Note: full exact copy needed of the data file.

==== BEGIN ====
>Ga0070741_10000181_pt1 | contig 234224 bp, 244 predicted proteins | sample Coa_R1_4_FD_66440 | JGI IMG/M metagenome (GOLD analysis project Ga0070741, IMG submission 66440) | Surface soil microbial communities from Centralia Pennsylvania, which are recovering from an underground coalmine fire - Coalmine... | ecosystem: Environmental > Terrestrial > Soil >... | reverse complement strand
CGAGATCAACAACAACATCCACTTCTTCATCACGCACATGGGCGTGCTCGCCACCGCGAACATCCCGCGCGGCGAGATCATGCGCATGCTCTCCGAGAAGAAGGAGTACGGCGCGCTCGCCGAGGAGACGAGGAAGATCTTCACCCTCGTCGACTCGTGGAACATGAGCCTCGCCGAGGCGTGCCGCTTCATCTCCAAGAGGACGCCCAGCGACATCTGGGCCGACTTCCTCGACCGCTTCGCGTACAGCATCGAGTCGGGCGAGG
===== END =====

>Ga0070741_10000181_pt1 | contig 234224 bp, 244 predicted proteins | sample Coa_R1_4_FD_66440 | JGI IMG/M metagenome (GOLD analysis project Ga0070741, IMG submission 66440) | Surface soil microbial communities from Centralia Pennsylvania, which are recovering from an underground coalmine fire - Coalmine... | ecosystem: Environmental > Terrestrial > Soil >... | reverse complement strand
CGAGATCAACAACAACATCCACTTCTTCATCACGCACATGGGCGTGCTCGCCACCGCGAACATCCCGCGCGGCGAGATCATGCGCATGCTCTCCGAGAAGAAGGAGTACGGCGCGCTCGCCGAGGAGACGAGGAAGATCTTCACCCTCGTCGACTCGTGGAACATGAGCCTCGCCGAGGCGTGCCGCTTCATCTCCAAGAGGACGCCCAGCGACATCTGGGCCGACTTCCTCGACCGCTTCGCGTACAGCATCGAGTCGGGCGAGG